So, we can do it the slow way:

> u(1) = 1000
> u(2) = u(1) - K * u(1) * dt
> u(3) = u(2) - K * u(2) * dt

But we can be more clever and use a loop:

> u(1)=1000;
> for i=1:N-1
>     u(i+1)=u(i)-K*u(i)*dt;
> endfor
> u(N)
ans = 348.68

Now just print u(N): 348.68.

  • Is that value good or bad? In other terms: find the exact value and compare them. Hint: Give the command format long, so that numers are printed with twice the number of digits.

  • Change the dt. Show in a table how u(N) approaches the exact value as dt decreases.

  • Create a vector of times, t=0:dt:1 and plot the result for $u(t)$. Check with the exact solution, $u(t)=1000 \exp(-t)$. Do it for longer times, say $t=10$.

The harmonic oscillator

Let us consider a mass $m$ hanging from a spring, as in the pic:

Harmonic oscillator

And let us forget gravity, friction and everything else. We want to predict where is the mass going to be for any time $t$, so we’re asking for a function: $y(t)$. Let $y=0$ be the equilibrium position of the mass.

The only force acting on the particle is the spring tension, so Newton’s law reads:

and the minus sign is due to the fact that the tension is always opposite to the stretching. Given that $a(t)=y’‘(t)$, we have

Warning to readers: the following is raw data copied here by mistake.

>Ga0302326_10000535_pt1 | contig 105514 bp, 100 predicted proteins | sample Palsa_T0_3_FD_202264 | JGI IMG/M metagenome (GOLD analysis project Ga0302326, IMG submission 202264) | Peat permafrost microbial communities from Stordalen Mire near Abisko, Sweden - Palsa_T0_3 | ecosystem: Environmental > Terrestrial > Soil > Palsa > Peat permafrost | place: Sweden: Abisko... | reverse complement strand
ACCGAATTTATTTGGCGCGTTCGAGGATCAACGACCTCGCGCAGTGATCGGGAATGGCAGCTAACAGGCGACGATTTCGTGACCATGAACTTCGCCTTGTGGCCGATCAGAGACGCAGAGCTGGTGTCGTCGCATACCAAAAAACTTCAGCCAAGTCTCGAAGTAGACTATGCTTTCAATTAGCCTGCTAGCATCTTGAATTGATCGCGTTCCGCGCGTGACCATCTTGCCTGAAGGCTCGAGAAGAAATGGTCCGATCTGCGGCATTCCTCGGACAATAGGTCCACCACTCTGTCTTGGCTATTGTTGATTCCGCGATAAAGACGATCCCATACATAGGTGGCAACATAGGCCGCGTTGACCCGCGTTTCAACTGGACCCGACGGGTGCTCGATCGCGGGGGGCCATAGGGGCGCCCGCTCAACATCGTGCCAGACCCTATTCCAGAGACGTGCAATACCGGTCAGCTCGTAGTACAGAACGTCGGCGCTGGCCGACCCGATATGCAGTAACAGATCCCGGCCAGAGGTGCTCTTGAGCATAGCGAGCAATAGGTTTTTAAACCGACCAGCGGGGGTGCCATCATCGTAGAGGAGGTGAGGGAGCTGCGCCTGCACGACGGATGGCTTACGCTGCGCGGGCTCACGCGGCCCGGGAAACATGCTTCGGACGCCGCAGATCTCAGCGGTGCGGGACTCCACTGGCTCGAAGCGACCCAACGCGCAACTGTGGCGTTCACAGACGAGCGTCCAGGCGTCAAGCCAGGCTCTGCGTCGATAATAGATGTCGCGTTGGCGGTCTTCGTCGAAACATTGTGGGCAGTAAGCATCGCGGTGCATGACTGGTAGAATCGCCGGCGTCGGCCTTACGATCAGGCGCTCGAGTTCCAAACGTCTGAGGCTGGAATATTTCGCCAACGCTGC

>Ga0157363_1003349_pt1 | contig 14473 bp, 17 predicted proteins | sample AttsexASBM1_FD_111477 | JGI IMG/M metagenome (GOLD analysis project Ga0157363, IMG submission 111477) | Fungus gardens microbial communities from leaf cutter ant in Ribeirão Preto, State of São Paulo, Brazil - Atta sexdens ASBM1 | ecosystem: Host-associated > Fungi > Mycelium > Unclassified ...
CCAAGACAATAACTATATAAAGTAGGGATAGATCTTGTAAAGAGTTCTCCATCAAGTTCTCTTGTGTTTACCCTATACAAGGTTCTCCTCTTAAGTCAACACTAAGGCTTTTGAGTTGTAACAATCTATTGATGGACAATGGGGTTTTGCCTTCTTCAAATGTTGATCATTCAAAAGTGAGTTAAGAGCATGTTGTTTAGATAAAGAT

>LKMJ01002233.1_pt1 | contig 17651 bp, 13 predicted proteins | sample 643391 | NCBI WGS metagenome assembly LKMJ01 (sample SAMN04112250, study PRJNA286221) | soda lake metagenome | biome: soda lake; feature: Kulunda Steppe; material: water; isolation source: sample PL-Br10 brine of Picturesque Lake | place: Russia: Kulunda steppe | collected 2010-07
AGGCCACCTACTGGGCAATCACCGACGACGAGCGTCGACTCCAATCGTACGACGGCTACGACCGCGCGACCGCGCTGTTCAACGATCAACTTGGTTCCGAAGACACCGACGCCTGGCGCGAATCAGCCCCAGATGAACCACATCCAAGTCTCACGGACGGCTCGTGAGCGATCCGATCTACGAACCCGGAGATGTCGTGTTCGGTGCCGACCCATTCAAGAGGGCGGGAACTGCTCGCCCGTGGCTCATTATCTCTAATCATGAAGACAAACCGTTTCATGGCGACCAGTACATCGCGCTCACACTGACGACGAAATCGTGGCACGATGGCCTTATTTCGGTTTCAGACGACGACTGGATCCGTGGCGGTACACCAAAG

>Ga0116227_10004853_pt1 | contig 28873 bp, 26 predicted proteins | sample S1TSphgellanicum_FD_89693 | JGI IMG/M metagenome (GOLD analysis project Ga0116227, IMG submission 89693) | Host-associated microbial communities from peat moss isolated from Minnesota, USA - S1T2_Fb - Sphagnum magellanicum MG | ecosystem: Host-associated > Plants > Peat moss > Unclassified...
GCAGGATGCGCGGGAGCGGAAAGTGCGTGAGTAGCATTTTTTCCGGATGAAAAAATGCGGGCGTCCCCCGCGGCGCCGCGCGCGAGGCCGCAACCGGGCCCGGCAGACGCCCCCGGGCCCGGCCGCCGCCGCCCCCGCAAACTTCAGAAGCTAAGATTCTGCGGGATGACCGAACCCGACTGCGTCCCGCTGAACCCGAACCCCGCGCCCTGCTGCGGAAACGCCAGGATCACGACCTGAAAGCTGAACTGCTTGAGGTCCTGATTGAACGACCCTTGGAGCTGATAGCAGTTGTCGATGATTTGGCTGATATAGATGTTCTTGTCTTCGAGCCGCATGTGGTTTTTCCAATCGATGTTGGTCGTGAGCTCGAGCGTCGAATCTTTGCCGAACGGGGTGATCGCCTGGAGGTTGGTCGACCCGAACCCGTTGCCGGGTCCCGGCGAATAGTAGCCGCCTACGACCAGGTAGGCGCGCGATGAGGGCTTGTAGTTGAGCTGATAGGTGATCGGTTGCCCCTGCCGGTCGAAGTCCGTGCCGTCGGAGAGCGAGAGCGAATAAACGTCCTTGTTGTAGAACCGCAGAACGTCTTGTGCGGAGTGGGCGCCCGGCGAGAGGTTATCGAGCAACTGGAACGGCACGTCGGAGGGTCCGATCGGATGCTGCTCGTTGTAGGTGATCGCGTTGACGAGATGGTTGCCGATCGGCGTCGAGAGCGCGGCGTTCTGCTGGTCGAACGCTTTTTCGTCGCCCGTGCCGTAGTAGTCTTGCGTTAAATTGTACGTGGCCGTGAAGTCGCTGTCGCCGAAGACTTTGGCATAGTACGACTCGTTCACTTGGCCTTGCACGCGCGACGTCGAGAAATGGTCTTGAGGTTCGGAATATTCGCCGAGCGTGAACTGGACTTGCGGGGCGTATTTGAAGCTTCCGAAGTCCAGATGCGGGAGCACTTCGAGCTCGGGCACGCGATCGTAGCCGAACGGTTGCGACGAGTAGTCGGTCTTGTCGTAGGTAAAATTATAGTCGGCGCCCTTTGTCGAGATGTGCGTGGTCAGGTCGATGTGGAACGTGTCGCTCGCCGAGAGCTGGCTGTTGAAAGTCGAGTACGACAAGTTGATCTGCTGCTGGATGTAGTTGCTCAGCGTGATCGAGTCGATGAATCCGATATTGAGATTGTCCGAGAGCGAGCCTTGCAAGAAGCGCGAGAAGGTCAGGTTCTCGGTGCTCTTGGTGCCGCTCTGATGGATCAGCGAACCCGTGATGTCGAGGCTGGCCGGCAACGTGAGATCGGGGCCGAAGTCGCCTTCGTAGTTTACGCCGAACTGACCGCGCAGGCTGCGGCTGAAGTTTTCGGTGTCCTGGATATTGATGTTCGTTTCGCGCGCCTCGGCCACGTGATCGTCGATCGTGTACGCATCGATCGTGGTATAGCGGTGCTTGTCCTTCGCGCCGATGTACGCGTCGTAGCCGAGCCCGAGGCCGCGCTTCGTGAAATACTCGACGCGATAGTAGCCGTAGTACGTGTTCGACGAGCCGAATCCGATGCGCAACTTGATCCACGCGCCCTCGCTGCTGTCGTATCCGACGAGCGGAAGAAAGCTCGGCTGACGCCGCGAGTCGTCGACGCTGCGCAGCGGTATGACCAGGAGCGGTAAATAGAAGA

And we have another differential equation, but this one is second order, because there appears a second derivative…

Let us reason in physical terms. Let us stretch the particle and leave it alone. Then, following the force, it comes to the equilibrium position… There, at the equilibrium position, the force is zero. But it does not stop!! It continues, because of the inertia, and oscillates, back and forth…

So, both the position and the velocity are relevant. Let $v(t)=y’(t)$, and $a(t)=y’‘(t)$. We are given the initial values of the position and velocity: $y(0)$ and $v(0)$.

Let us consider a small small time interval, $[t,t+\Delta t]$. If it is really small, the acceleration can be considered to be constant, equal to:

and then we just write down the equation for a motion with constant acceleration in that small time interval:

Of course, the velocity must be also updated:

That’s all! We’re asked now where is the particle at time $t=10$, if $k=m=1$, $y(0)=1$, $v(0)=0$.

Now, we try to put it all together in a program:

> dt = 0.1; # The value of Δt 
> tmax = 10; # The time we want to reach 
> k = 1;
> m = 1;
> N = tmax/dt + 1; # Number of time steps 
> y(1) = 1; # The initial position 
> v(1) = 0; # The initial velocity 
> a(1) = -(k/m)*y(1); # The initial acceleration 
> for i=1:N-1 
>     y(i+1) = y(i) + v(i)*dt + 0.5*a(i)*dt^2;
>     v(i+1) = v(i) + a(i)*dt;
>     a(i+1) = -(k/m)*y(i);
> endfor

Now you can just read y(N), you’ll get -1.0675.

Wait!! That value makes me think… I started the oscillator without initial velocity from an initial amplitude of $1$! How can I get values larger than that for the position???

Of course, the key is that the $\Delta t$ is too large. So, here comes the first problem:

  • Show, in a table, how the previous value for $y(N)$ approaches its exact value as $\Delta t$ decreases. The exact solution is $y(t)=\cos(t)$. Check with it.

  • Plot $y(t)$ and $\cos(t)$, together, for a small enough $\Delta t$. You should see something like this:

Solution ODE

For an interesting plot, get $v$ versus $y$.

  • (Extra) Are you able to add a damping term to the equation? Let the force be $F=-kx-\gamma v$. This is a way to model friction with a fluid medium, like air or water.